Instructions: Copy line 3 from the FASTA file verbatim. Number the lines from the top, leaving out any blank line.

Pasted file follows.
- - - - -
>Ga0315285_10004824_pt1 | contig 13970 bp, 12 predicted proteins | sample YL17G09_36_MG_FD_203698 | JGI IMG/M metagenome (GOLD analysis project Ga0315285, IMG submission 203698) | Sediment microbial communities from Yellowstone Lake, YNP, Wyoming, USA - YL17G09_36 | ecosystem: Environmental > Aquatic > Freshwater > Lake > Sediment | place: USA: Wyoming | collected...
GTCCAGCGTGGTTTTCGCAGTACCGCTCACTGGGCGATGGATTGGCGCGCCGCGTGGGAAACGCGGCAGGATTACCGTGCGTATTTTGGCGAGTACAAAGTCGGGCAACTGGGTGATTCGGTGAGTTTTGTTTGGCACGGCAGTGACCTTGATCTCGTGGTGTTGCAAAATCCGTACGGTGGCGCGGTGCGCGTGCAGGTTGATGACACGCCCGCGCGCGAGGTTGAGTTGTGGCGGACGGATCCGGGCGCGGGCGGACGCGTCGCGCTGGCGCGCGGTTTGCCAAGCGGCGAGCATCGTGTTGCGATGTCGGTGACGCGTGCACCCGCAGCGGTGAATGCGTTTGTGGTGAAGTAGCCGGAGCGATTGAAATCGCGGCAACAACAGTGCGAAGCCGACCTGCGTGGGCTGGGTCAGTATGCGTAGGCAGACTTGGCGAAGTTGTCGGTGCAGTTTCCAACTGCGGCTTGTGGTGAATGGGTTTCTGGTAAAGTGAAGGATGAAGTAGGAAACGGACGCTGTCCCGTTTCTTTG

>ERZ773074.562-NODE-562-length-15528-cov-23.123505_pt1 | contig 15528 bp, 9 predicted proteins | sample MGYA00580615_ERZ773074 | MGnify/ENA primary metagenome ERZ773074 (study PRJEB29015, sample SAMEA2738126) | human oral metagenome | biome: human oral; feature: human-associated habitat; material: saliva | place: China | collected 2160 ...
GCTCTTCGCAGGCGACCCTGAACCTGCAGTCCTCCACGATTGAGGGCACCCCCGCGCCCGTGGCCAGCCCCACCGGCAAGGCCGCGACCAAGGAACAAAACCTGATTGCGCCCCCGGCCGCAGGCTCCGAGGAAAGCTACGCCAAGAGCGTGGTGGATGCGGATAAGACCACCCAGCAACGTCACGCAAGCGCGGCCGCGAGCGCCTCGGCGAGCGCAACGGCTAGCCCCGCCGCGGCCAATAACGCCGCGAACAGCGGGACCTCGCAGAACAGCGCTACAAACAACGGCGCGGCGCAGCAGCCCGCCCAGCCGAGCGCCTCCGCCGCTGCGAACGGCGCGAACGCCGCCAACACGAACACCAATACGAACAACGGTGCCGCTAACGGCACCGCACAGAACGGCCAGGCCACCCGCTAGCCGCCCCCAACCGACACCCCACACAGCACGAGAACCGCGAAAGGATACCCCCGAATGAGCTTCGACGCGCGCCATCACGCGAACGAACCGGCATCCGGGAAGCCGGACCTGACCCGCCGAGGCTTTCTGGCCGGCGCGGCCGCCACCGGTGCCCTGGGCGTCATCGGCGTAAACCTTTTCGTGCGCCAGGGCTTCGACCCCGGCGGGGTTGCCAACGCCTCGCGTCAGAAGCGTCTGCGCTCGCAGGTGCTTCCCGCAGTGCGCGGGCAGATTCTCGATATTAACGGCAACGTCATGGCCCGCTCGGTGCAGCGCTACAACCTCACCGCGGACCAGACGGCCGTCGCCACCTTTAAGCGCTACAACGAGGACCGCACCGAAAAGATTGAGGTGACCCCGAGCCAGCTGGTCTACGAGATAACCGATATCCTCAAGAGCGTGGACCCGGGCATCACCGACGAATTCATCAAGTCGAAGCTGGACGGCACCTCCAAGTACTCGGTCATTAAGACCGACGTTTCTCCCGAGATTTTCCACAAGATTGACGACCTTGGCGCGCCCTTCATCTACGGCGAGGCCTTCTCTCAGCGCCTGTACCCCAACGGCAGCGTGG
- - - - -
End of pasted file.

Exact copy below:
>ERZ773074.562-NODE-562-length-15528-cov-23.123505_pt1 | contig 15528 bp, 9 predicted proteins | sample MGYA00580615_ERZ773074 | MGnify/ENA primary metagenome ERZ773074 (study PRJEB29015, sample SAMEA2738126) | human oral metagenome | biome: human oral; feature: human-associated habitat; material: saliva | place: China | collected 2160 ...